High Points Dispensary one step closer to being first dispensary to open in Ontario County

Cannabis Complaints

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ROCHESTER, N.Y. – The owner of a local cannabis shop says he was one of the first seven people in the region to receive a license to open a dispensary. However, due to the slow roll-out and setbacks from lawsuits against the state’s cannabis rules, he still can’t open.

“The biggest frustration is the communication with the OCM you can’t call anybody you can only send emails to a general email box,” Daryl Hilkert, Owner and CEO of High Points Dispensary in Geneva said.

He explained while waiting to get the green light to open his business doors, it’s costing him about $10,000 a month in rent since August of 2023.

Daryl received his provisional Conditional Adult Use Retail Dispensary (CAURD) license back in June of 2023. Businesses awarded this license would be the first to sell pot in the state. However, Daryl says it’s a waiting game and has done everything he had to do to open his shop but is still facing a lot of roadblocks and red tape.

What used to be a bank on Canandaigua Road is now High Points Dispensary.

Hilkert says they sell everything from gummies to weed water to ointments. He explains it’s not about getting high; his business focuses on education and cannabis products that can benefit his customers.

It’s been almost a year since he received his provisional card license to sell cannabis products, however he is still facing many hurdles.

“You have to have a building inspection; you think you are moving forward you have to have a certain cannabis banking; you have to have certain cannabis licensing insurance. The process is never ending it seems you take one step forward and three steps back,” Hilkert said.

In November of 2023, Hilkert was able to open temporarily for seven weeks through the state growers’ program.

“With the growers’ showcase you had to team up with another card holder, a full card holder because when the lawsuits were in place, we could not acquire our final certification,” Hilkert said.

Business was going well during that time but then he had to shut down.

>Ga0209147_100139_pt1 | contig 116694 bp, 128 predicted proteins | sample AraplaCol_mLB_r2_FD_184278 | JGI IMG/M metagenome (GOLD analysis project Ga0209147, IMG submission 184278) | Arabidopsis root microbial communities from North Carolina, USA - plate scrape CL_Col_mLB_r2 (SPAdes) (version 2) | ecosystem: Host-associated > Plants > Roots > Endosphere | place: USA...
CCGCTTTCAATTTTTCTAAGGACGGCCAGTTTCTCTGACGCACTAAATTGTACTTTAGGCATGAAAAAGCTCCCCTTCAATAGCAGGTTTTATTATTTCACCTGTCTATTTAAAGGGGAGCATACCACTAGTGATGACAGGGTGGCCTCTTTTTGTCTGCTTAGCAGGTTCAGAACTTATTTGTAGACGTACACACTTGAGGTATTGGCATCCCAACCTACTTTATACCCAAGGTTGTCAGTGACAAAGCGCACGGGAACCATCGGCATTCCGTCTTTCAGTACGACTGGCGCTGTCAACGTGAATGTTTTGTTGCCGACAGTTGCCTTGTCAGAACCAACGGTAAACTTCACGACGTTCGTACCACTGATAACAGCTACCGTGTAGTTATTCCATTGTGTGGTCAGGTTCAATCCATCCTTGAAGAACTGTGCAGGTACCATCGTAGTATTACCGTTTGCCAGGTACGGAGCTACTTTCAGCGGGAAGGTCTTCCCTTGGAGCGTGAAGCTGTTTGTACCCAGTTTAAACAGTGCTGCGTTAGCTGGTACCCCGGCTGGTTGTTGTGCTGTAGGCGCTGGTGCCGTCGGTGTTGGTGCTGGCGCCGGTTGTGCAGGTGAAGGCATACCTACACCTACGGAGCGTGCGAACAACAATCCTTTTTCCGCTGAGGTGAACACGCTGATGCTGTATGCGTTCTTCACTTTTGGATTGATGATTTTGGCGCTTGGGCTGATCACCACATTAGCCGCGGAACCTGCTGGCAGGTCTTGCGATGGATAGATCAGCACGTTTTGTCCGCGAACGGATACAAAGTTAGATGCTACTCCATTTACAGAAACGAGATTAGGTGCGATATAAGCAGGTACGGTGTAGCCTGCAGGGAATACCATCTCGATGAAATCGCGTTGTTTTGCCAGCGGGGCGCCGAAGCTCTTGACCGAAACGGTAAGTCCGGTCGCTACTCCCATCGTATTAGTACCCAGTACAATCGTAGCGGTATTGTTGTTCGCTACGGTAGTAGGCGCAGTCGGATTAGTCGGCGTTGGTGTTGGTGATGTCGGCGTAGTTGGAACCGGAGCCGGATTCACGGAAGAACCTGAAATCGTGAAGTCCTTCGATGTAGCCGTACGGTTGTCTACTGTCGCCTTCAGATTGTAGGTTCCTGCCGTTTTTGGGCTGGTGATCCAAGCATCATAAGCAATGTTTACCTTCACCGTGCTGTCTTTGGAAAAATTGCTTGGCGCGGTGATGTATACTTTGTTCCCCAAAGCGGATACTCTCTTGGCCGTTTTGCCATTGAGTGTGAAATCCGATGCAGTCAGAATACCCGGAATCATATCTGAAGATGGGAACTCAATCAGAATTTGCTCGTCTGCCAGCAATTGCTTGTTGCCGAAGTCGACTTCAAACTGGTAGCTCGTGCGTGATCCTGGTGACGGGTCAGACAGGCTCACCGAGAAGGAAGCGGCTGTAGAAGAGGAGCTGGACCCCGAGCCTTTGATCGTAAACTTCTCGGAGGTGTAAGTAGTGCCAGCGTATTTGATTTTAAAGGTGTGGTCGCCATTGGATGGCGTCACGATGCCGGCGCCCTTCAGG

“We had to close on December 31. Our permit expired then,” Hilkert said.

In the meanwhile, it was costing him thousands of dollars out of pocket.

“It was a lot of money. We probably put in about $100,000 to $150,000 alone into the building plus all the lease cost and all that. It’s been a challenge,” Hilkert said.

Monday, we reported that the New York State Office of Cannabis Management’s Chief Equity Officer, Damian Fagon was placed on leave last week. It comes after Governor Hochul called New York’s cannabis market rollout “disastrous” and directed one of her top cabinet members to audit the office of cannabis management over the next 30 days.

“I tell anybody I know who wants to get in the cannabis business turn around and run in the other direction,” Hilkert said.

He still believes there is a light at the end of the tunnel and is hoping to open this week.

“We still don’t have a yes or a no and it’s been this way for months. Everything is a waiting process, he said.

In a response , OCM says the next step for Hilkert would be to receive his final license and pass all compliance checks.

Hilkert said on Monday evening he received his final license and is now waiting for the final OCM compliance approval.

He says he will be the first dispensary to open in Ontario County.

The next round of cannabis licenses will be announced this Friday.